This article originally appeared on VICE Indonesia.
For people living in places with four seasons, the thought of Christmas usually conjures up images of sleighs, reindeer, Santa Claus, and snow. But for many of those living on the equator, snow is something only seen in movies. Indonesians make up for this by making their own in controlled environments.
At the Revo Town Mall’s International Snow World in the city of Bekasi, roughly an hour drive from Jakarta, the Christmas spirit is in full swing. Kids (and adults) receive presents and have a chance to play in the artificial snow, a stark contrast to the Christmas ban in one Indonesian regency that practices a stricter version Islam.
Feeling like I've been good this year, I decided to see what all the hype was about. And after enduring traffic on a 20-kilometre stretch of dusty road, on a motorcycle, in 30-degree Celsius weather, I was so ready for snow.
The exhibit was a semi-permanent fixture about the size of a football field. It cost me Rp60,000 ($4.30) to get in, which included a winter coat rental.
A few steps into the snow park, I was treading on what felt like a thick layer of snow. My breath condensed in the air every time I exhaled. I felt embarrassingly ecstatic because everything was so convincing. A thermometre on the wall indicated the temperature was -15 degrees.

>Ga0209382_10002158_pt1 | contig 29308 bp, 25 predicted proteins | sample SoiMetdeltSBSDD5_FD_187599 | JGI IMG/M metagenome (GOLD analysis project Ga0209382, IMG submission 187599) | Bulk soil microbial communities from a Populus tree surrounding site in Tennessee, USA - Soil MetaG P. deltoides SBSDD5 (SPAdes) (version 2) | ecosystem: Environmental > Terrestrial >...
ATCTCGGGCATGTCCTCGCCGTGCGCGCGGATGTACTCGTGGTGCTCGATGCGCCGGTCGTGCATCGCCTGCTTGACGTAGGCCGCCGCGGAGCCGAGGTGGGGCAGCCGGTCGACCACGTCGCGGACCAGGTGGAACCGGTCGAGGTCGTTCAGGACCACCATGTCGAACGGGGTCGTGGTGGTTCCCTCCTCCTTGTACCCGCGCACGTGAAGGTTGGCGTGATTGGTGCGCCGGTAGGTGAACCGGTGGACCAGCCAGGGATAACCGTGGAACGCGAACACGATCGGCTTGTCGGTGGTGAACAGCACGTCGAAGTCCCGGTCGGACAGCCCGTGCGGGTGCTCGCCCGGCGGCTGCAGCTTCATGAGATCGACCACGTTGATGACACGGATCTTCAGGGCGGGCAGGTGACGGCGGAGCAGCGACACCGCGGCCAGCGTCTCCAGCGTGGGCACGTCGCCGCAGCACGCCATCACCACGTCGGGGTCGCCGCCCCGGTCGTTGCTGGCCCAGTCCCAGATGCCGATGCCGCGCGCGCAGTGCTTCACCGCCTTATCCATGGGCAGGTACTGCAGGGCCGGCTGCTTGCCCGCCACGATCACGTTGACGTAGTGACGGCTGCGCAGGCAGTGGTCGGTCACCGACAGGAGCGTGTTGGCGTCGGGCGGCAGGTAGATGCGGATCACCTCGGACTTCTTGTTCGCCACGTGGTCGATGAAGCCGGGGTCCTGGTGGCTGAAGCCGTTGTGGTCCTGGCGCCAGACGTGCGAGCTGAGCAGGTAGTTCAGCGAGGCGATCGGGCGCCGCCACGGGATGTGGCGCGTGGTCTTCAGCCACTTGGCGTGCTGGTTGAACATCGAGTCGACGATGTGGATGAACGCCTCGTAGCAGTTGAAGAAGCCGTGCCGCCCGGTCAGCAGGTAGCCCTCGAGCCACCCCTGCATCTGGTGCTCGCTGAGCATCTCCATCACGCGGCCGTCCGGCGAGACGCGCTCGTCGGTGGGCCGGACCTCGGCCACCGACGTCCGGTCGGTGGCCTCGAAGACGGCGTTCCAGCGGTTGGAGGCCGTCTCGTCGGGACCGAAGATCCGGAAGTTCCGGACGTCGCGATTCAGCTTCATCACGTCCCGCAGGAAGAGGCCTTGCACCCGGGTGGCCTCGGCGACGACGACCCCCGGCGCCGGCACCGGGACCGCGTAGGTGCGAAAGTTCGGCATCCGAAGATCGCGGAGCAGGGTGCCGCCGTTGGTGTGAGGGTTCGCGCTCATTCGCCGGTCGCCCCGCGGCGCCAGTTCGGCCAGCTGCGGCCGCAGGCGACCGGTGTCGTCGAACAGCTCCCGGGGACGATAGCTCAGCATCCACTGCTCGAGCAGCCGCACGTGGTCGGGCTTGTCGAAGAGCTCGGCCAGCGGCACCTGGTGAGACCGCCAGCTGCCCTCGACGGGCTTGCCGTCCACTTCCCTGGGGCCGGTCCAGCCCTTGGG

For dwellers of tropical regions, snow is a luxury that many will pay top dollar for. During wintertime, many Indonesians escape the year-long heat to play in the snow abroad. The South Korean Embassy in Jakarta reported that more Indonesians visit the country in December than any other time of the year. Those who can't leave the country can visit one of these artificial snow wonderlands.
“We were on our way to visit family in Jakarta and this mall is right off the toll road, so we came here to take some photos,” Wita, a visitor at International Snow World, told VICE.
The cold turned out to be unbearable for her shivering children, who asked to leave after less than 30 minutes. Not everything you see on TV is what it seems, kids.
Winter experiences like these have been popular in Indonesia since 2016. The snow is usually synthesised through a process of artificial nucleation, also known as crystallisation. Water mixed with protein powder is sprayed through a high-pressure pump, which crystallises when it comes into contact with cold air.
Although artificial snow isn’t cheap to create or maintain, demand is high enough that shopping centres across Indonesia can continue to offer a taste of the western Christmas experience in the tropics. Every December, malls race to build the best skating rink, slides, and ice sculptures.
And Indonesians aren’t the only ones with a curiosity for snow. Come Christmastime, artificial snow spectacles, from blizzard simulations to ice-skating rinks, pop up in tropical Singapore.
The popularity of these winter experiences definitely lends credibility to the phrase “the grass is always greener on the other side.” Us humans will always desire what we cannot access. While I shudder to imagine what my life would be like if I actually lived in -18-degree weather, my reality of 30 degrees and 90 percent humidity isn’t that great either.